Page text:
Welcome to another Good e-Reader Comparison! Today we check out the previous generation Amazon Kindle Paperwhite and one that just came out this week. We evaluate the hardware, software and glowlight.
The hardware for both models is relatively the same with the second generation having a bit faster of a processor. Underneath the hood is a 1 GHZ vs the 800 MHZ on the Paperwhite 1. Both models have 256 MB of RAM and 2 GB of internal storage. The majority of your content will be held in the cloud that you purchased from Amazon.
The Glowlight seems more refined in the second generation model with the overall display being a tremendous upgrade. The original Kindle Paperwhite for its time blew away the Kobo Glo and Nook Simple Touch with its front-lit display. The second generation evenly distributes the light more evenly and its less blue then before on higher settings. One of the new software enhancements on the Paperwhite 2 is the ability to maximize the brightness with the click of a button. You also have the ability to completely shut off the light, which was lacking in the first iteration.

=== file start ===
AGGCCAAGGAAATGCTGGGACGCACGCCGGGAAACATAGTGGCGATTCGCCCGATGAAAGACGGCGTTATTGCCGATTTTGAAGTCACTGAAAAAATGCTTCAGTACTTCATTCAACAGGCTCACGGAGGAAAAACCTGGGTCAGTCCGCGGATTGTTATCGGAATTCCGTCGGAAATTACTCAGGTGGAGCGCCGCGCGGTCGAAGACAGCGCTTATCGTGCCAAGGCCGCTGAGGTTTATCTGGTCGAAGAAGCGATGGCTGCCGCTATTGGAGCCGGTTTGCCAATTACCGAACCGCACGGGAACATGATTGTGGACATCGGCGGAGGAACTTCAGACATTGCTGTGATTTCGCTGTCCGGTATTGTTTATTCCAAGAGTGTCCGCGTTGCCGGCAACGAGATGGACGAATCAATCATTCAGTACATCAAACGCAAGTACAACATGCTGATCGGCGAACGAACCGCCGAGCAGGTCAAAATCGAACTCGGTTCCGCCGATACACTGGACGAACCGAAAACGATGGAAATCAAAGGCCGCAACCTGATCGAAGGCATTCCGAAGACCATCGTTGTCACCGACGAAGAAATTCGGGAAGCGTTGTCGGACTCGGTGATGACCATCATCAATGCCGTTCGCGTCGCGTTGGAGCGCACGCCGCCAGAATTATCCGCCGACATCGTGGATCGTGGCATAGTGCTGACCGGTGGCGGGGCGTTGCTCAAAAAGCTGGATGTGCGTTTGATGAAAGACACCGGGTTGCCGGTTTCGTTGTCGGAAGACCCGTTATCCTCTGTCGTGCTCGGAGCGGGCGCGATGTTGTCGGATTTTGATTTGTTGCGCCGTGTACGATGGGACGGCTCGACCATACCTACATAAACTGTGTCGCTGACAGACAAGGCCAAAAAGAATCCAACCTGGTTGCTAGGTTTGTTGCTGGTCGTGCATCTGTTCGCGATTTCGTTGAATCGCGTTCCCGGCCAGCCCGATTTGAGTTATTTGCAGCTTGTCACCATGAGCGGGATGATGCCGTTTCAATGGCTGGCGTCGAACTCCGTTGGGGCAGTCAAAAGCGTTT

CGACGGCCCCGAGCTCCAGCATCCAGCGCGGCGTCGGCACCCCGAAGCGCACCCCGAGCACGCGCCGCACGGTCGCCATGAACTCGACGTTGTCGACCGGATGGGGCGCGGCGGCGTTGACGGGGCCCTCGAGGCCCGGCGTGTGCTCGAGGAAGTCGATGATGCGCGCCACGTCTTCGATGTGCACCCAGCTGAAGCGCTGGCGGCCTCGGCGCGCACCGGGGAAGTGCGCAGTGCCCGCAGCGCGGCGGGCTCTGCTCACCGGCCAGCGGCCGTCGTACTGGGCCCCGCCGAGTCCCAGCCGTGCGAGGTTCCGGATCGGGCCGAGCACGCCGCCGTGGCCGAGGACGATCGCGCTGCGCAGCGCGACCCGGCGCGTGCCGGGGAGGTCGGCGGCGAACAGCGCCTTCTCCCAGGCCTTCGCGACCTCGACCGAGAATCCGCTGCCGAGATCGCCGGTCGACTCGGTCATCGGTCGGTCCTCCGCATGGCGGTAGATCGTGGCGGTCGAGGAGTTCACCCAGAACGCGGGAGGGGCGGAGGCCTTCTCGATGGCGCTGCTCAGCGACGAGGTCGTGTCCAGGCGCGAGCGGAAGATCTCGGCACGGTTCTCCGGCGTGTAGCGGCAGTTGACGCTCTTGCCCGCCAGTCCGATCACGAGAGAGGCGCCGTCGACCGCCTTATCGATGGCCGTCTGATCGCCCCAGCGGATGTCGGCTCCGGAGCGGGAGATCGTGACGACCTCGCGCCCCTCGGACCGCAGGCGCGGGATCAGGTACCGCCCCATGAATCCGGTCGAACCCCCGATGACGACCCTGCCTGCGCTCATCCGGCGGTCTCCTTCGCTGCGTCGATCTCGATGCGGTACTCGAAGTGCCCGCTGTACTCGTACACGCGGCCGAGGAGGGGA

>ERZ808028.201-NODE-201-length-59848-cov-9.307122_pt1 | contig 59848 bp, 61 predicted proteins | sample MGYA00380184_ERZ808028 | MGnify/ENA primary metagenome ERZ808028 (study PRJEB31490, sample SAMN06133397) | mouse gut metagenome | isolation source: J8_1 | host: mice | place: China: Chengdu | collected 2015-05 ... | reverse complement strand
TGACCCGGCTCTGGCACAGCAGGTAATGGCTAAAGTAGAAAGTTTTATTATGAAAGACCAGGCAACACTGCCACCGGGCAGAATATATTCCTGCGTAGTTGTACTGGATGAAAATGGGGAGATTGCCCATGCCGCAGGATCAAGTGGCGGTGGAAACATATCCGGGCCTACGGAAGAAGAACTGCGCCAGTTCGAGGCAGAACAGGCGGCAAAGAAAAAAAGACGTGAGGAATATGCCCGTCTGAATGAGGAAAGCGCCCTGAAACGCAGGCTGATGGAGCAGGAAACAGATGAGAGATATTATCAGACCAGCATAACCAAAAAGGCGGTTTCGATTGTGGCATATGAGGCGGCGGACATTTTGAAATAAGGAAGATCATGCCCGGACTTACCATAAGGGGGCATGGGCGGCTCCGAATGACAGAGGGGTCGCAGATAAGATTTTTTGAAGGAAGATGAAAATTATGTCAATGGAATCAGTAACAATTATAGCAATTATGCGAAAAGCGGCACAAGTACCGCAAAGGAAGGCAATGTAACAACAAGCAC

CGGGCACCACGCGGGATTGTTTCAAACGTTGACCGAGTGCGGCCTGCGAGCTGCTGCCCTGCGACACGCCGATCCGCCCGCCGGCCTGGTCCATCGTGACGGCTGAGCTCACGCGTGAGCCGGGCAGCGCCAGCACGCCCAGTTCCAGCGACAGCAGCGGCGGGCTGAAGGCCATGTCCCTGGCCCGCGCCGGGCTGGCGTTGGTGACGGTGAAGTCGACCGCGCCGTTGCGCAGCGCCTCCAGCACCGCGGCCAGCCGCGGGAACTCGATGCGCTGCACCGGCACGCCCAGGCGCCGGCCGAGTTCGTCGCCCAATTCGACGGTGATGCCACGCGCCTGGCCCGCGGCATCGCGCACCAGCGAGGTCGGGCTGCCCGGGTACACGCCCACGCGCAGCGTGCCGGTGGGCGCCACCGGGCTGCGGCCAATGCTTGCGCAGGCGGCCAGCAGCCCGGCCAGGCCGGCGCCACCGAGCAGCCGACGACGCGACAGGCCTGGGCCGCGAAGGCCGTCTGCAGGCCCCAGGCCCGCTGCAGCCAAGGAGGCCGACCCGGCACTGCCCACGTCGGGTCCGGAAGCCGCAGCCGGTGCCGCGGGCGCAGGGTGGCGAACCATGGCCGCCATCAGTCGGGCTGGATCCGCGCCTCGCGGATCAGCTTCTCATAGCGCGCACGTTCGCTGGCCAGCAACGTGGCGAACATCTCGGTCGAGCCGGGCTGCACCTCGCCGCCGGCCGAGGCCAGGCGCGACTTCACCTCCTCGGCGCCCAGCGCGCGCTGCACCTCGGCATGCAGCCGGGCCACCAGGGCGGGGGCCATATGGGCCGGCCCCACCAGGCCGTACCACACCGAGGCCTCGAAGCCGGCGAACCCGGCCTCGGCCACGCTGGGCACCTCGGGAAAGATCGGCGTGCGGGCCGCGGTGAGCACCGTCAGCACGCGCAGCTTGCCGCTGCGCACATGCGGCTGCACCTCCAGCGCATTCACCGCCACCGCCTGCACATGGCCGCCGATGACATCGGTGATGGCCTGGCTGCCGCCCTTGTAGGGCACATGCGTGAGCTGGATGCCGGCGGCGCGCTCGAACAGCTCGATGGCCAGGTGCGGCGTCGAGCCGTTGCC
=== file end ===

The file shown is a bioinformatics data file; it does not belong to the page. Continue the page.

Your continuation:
One of the big new features on the Paperwhite 2 is called Vocabulary builder. Any singular word you highlight will be placed in this folder accessed from the settings menu. Each word when you click on it will give you the dictionary definition and usage. The usage aspect is very interesting because instead of using the standard thesaurus, it will use the usage from the book you are reading. If you have a bunch of Vocabulary words, you can make Flashcards out of them, and have a virtual slideshow of all your words. This is useful for academic textbooks, bookclubs and a myriad of other practical uses.
The Paperwhite 2 will see a number of software upgrades over the course of the next month. Kindle Freetime will allow parents to setup accounts for their kids and manage permissions. Goodreads will also be available for a social book network, to talk and rate books.
Michael Kozlowski has written about audiobooks and e-readers for the past twelve years. Newspapers and websites such as the CBC, CNET, Engadget, Huffington Post and the New York Times have picked up his articles. He Lives in Vancouver, British Columbia, Canada.